Writing Time: Let's start a blog!

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Journal Writing is an activity that is implemented very early in the Shurley English curriculum.  Students are taught how to create a written journal to record their thoughts and feelings.  Then, throughout the school year, they are encouraged to respond to specific prompts in their personal journals. (If you’re wondering about the benefits of journaling, please check out my previous blog, “The Value of Journal Writing (…and how to get started).”)

Today, I’d like for you to think beyond the written journal and consider developing a classroom wall blog.  This type of activity affords you an opportunity to support your classroom instruction and teach your students how to become responsible writers. 

To begin, here’s a blog for you and your students to read:

Hello, students! Have you ever been in class and felt as though you had something important to say, but you just couldn’t raise your hand to speak up?  Me too! 

Sharing your voice is not always easy.  Writing in a journal is an excellent way to get your thoughts out of your mind and onto paper without speaking in front of anyone.  When you journal, you can record your thoughts and feelings about people, places, things, or events that are important to you. Journaling gives you an opportunity to express yourself!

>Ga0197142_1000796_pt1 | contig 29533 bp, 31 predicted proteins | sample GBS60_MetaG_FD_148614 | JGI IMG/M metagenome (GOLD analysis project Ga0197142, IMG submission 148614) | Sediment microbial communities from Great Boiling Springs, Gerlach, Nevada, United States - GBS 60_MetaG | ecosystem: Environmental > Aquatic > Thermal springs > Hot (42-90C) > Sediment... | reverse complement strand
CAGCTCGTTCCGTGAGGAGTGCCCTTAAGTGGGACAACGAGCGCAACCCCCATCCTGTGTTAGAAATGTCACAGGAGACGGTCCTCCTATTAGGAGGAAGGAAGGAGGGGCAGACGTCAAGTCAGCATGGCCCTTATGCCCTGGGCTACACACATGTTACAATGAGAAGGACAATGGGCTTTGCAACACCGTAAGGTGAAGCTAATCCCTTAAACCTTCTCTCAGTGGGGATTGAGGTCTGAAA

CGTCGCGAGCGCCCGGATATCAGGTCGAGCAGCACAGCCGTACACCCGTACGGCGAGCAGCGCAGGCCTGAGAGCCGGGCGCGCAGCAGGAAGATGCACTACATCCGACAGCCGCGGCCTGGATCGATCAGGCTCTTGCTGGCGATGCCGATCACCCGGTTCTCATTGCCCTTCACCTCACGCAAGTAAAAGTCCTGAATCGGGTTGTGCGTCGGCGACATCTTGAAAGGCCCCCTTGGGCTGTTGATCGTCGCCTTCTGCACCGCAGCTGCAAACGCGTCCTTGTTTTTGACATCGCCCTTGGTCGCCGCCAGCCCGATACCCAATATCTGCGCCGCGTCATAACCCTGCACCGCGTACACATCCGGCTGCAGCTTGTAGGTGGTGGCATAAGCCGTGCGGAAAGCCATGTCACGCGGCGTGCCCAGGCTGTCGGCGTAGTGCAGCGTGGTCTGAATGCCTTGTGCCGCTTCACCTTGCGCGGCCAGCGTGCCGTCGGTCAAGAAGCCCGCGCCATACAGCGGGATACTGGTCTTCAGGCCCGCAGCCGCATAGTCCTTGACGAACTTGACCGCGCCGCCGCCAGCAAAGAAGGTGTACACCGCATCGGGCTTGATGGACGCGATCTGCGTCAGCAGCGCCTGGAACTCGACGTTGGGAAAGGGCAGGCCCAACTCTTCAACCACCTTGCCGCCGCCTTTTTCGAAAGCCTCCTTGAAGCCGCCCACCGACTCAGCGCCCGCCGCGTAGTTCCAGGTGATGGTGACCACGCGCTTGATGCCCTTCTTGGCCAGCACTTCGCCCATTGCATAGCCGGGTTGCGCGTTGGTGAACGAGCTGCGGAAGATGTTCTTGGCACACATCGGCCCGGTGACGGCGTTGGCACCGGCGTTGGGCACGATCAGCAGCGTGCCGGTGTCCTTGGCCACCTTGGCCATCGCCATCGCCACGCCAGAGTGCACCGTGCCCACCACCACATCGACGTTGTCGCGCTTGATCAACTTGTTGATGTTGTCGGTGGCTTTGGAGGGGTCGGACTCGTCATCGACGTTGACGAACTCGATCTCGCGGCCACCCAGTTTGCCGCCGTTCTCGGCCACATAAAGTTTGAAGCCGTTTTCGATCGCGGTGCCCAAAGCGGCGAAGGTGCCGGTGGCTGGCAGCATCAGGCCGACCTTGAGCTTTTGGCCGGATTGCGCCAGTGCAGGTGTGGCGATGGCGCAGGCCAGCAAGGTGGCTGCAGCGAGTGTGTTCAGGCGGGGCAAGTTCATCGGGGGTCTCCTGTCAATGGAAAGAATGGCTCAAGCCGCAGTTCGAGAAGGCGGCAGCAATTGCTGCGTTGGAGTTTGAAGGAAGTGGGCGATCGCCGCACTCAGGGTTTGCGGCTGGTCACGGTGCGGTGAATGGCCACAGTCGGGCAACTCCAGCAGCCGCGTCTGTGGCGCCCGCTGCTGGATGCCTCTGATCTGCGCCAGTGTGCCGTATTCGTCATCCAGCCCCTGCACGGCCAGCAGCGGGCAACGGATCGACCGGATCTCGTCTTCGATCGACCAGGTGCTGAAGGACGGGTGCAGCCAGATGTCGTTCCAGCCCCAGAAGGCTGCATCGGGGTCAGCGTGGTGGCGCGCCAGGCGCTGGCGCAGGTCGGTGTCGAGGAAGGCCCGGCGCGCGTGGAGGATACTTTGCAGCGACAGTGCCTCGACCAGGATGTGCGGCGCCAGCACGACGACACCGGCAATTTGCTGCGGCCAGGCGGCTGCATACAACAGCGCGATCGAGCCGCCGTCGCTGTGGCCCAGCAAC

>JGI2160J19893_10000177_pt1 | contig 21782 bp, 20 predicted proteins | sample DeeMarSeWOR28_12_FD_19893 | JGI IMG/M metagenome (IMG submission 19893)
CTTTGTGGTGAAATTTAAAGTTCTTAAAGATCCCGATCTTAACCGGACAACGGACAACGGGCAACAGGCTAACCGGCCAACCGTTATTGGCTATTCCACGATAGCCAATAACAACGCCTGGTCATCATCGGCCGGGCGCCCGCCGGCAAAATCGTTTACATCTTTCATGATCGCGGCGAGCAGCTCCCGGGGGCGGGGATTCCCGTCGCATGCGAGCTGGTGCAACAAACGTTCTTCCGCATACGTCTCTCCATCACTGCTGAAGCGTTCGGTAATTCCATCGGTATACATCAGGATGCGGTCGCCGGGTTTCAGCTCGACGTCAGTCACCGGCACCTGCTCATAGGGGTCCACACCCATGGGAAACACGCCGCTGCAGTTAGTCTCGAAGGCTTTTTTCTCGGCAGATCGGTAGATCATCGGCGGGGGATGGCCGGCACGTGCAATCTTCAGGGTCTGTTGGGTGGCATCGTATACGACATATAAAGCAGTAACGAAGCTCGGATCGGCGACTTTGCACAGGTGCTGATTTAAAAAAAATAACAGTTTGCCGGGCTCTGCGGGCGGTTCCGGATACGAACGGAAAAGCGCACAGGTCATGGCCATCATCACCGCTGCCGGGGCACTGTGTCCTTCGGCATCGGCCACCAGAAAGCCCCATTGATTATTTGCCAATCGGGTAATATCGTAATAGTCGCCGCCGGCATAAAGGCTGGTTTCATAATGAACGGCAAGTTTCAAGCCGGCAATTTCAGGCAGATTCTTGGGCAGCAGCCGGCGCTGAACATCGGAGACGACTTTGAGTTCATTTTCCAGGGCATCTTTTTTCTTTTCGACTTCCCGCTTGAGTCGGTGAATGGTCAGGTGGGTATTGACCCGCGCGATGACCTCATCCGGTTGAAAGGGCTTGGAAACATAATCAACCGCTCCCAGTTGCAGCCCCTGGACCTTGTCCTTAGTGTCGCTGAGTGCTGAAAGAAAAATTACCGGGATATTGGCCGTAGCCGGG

Did you know that you can also journal online?  It’s called blogging, and it can be a lot of fun! A blog is a journal that you share with others. When you write a blog, you express your own thoughts and experiences, knowing that others will be reading your words.

A fun way to start blogging is to participate in a Classroom Wall Blog!  It is a great place to practice and improve your communication. Remember, when you write your blog….

  • Always take responsibility for how you express yourself when writing in a place that others can read.

  • Don’t write anything private, rude, or unkind.

  • Have FUN sharing your voice!

 

Activity Time:  Classroom Wall Blog

Teachers, this Wall Blog activity is an awesome way to get your students more engaged in journaling, support your grammar and writing instruction, and create a closer sense of community in your classroom. 

1. Define your wall blog space with butcher paper or poster board.

2. Create a fun name for your Wall Blog.

3. Discuss what topics are appropriate for student blog entries.

4. Encourage students to express their thoughts about what is going on in their classroom, family, school, and community as blog topics

5. Have students write their blog entries on notebook paper and hang them on the wall.

6. Incorporate time in your weekly schedule to discuss hot topics posted on the Wall Blog.

After your students practice their blogging skills by contributing to the wall blog, you may consider creating a private, online classroom blog. This will afford your students the opportunity to develop good digital citizenship while under your supervision. 

Back-to-School Planning: Educational Posters with Purpose